Rigid or stiff strings tend to have "anharmonic" partials. To see what I mean try sounding the low, short, thick strings of a piano and see how some of the overtones are reall not "in tune" with the fundamental. A rigid string will tend to do some of this and perhaps give more of a ringing sensation.

However, what i would do, is call up SHAR and ask them about it.

The Olive strings are usually sold by gauge - and there are many gauges for each string. I've also noted, that aluminum-wrapped strings seem to sound brighter than silver-wrapped, although I'm not familiar with any aluminum-wrapped G strings. The lower density of aluminum would have to be compensated for by a thicker string gauge. As you go to thicker strings, you do lose responsiveness, so yu have to balance the various factors for your own violin.

Andy

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Interesting...I use all Dominants and the E string sounds terrible. I thought that it was me...maybe I should try a Pirasto?

quote:

Originally posted by andy989:

Ecrowe- sounds like a setup problem.

OleBull- I'd NEVER use Dominants all the way across, because the Dominant E, on every single violin I've ever played it on, is awful...probably one of the worst in the market.

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I saw Dominants for A,D and G strings and E was Pirastro Oliv gold plated ,a week ago on 1714 year "Jaket" Stradivari the sound was perfect.

There was some kind of transperant plastic foil covering the uper right rib and the chin rest-end pin area.Have some one else seen that kind of protecting foils?

Stepan

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quote:

Originally posted by nanquilly:

Interesting...I use all Dominants and the E string sounds terrible. I thought that it was me...maybe I should try a Pirasto?


After the Dominant E, the Pirastro Gold E (Wondertone) will come as quite a shock! It is very brilliant and clear. At my level of play (early intermediate), I find the Westminster or Hill easier to control; the Westminster has some (but not all) the brilliance of the Pirastro. Or at least on my instrument.... (and with me playing it!)

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quote:

Originally posted by shantinik:

After the Dominant E, the Pirastro Gold E (Wondertone) will come as quite a shock! It is very brilliant and clear. At my level of play (early intermediate), I find the Westminster or Hill easier to control; the Westminster has some (but not all) the brilliance of the Pirastro. Or at least on my instrument.... (and with me playing it!)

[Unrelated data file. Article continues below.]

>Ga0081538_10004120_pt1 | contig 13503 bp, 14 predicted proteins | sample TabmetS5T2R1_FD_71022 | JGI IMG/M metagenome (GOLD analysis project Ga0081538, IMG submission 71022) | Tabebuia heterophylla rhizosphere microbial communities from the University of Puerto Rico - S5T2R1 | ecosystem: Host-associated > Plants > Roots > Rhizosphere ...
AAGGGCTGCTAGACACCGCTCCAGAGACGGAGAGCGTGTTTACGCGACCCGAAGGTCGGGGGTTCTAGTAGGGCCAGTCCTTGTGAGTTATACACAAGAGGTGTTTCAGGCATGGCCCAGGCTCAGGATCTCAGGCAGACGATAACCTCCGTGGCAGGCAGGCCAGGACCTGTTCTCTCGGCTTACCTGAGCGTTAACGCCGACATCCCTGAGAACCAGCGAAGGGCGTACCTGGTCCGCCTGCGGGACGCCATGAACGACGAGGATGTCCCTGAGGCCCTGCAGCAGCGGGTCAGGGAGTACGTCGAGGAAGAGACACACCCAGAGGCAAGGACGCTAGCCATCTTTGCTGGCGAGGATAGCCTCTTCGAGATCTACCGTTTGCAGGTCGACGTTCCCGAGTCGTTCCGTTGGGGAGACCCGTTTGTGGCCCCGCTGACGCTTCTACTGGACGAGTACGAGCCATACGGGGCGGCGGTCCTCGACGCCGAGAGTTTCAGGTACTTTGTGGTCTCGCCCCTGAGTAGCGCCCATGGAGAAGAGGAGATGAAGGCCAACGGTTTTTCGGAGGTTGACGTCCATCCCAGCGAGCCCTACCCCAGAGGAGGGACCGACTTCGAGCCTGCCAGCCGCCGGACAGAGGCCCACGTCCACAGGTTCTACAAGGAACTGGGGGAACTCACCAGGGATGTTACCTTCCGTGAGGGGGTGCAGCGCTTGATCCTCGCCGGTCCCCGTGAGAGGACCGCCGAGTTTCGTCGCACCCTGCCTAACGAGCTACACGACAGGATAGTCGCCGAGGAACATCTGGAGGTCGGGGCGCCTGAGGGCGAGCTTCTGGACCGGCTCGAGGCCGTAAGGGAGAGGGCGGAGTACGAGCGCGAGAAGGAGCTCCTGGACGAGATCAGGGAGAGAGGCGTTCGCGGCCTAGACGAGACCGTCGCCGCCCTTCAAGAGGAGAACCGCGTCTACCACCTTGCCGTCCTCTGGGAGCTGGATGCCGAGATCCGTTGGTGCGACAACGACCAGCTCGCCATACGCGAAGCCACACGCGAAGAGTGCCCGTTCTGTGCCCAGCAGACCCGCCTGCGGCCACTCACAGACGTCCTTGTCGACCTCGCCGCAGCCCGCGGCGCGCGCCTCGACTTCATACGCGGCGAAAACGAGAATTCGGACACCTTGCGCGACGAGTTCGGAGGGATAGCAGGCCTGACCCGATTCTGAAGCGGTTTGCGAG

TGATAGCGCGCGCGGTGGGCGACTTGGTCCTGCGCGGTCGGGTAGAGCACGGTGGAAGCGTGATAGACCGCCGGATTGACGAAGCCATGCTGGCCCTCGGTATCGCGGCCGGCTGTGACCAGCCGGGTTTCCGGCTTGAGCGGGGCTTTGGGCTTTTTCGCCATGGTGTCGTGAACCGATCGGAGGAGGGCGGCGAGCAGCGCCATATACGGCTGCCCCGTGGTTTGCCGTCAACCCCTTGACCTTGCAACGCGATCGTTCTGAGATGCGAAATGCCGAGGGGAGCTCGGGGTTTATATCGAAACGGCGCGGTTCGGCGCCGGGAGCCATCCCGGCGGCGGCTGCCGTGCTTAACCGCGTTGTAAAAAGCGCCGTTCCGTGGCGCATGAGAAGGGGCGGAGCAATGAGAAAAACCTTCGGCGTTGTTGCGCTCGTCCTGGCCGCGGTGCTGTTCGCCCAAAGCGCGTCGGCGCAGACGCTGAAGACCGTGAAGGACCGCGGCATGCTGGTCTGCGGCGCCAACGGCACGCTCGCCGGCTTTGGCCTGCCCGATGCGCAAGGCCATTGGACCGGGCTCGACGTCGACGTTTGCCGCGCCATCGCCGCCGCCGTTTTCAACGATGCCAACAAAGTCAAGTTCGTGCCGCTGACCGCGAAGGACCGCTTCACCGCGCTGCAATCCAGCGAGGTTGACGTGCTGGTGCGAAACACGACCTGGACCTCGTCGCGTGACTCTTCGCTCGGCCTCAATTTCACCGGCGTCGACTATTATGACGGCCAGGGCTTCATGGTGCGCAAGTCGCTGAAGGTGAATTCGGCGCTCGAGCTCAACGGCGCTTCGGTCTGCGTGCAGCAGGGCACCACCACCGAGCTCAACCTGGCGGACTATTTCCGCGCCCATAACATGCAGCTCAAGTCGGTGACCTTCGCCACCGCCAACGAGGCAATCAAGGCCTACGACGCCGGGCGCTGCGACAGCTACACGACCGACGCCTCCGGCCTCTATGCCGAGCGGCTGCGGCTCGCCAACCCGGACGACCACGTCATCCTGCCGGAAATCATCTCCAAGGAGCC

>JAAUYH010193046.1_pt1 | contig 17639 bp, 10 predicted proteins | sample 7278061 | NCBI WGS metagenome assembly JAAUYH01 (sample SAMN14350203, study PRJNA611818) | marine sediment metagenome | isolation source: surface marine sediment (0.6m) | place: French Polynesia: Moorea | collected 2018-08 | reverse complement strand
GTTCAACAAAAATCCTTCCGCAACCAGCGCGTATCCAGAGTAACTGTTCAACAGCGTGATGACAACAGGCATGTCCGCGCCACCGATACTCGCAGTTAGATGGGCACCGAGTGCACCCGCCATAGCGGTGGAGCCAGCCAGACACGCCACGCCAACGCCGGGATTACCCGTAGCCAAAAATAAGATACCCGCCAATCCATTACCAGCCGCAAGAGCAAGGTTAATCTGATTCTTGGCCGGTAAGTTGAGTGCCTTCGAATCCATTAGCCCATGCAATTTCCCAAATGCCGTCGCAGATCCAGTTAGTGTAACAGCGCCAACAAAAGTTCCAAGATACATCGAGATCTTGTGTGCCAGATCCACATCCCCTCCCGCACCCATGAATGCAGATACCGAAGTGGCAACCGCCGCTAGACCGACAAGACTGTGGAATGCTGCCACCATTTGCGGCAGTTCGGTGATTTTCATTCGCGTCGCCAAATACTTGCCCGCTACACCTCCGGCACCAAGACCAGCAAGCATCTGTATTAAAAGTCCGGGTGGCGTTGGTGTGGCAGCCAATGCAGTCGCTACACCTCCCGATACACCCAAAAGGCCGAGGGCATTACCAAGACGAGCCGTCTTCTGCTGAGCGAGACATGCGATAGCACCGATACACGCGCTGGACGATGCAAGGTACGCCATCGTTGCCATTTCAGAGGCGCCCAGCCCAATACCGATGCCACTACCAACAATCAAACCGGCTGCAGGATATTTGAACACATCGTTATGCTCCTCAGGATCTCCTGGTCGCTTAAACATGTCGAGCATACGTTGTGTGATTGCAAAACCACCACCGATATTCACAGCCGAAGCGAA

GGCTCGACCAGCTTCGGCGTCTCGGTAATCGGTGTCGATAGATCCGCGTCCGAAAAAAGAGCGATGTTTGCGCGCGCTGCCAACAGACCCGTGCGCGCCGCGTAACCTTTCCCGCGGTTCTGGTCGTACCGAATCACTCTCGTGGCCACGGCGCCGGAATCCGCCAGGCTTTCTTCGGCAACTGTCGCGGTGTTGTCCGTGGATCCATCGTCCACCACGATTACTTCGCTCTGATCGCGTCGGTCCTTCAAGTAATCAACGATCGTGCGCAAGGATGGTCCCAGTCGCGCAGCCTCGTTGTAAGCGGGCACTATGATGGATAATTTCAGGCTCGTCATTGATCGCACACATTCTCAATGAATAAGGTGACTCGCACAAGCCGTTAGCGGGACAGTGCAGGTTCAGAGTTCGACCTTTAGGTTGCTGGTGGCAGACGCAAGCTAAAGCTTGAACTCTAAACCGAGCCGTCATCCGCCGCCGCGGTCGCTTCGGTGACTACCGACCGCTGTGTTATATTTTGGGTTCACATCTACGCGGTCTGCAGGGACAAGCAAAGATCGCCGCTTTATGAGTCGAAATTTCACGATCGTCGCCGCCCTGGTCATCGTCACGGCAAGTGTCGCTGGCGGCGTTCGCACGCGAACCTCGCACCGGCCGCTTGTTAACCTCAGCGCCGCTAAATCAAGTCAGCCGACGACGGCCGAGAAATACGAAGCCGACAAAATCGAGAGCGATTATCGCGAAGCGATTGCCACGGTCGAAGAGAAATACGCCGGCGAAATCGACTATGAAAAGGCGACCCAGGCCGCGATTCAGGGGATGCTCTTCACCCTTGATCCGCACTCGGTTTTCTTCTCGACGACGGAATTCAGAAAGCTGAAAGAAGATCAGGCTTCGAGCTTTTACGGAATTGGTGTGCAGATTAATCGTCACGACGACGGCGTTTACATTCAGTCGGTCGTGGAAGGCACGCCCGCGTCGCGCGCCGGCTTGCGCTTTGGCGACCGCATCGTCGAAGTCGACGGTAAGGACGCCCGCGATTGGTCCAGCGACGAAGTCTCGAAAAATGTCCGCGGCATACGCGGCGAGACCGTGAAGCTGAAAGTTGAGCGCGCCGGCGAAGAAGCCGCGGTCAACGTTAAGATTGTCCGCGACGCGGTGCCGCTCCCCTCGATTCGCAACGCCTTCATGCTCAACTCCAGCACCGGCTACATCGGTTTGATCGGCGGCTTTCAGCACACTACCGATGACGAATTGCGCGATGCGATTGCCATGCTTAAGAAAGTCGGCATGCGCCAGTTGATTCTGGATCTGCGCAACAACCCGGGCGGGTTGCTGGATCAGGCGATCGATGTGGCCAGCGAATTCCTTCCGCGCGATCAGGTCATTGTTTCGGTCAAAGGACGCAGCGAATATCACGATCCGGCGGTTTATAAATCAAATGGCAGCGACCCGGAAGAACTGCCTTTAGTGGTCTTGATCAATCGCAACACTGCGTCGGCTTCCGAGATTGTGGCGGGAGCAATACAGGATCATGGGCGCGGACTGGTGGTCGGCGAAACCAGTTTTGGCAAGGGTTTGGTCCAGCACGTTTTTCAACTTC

I'm a beginner player so I don't really know what sounds good.I should say I'm happy with the way my dominant E string sounds but after reading all these posts,I think I will try a gold plated E string!

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[/b] but after reading all these posts,I think I will try a gold plated E string![/b]

The Pirastro Gold E (Wondertone) is NOT gold plated (I know that seems strange, but it is true!!! Many beginning players (including ME!) find that the gold-plated "E"s have a tendency to whistle. More advanced players (like my daughter, who uses a Thomastic Gold-Plated E) can make them sound great, but personally speaking, I wouldn't recommend them (at least as a first try.) A large number of the pros and symphony players use Dominants with the Pirastro Gold (not gold-plated) E.

good luck! (this is all very confusing, I know -- it took me awhile to settle on the combo I like -- and of course, that might not be forever!)

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Gold Olive 'Stark'Gauge E strings are the best I've found. I've never ever had any of this whistling (from a fine -quality gold E string) that people are cautioning about. I think it's the bowing technic, and not the strings fault. This is good- forcing the player to fix their bowing, or forever be stuck whistling... unless they choose to use a less brilliant, "muddier" string.

No one blames a top- notch auto when they grind it's gear-box or strip it's flywheel, do they?It's not my foots problem if I trip over myself - just my own improper co-ordination. Not to put them in my mouth...

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DeStaunton,

True...for the past 2 weeks my instructor has been giving me drill upon drill for E string intonation. Even with the Dominant E, there has been a vast improvement. Having such a lousy E string also forces me to be very careful to maintain proper bowing technique to avoid the harsh shrill sound it makes so easily. I just ordered a Pirastro Oliv E, it should be quite a pleasure to play on it!

Ever learning...and loving it laugh.gif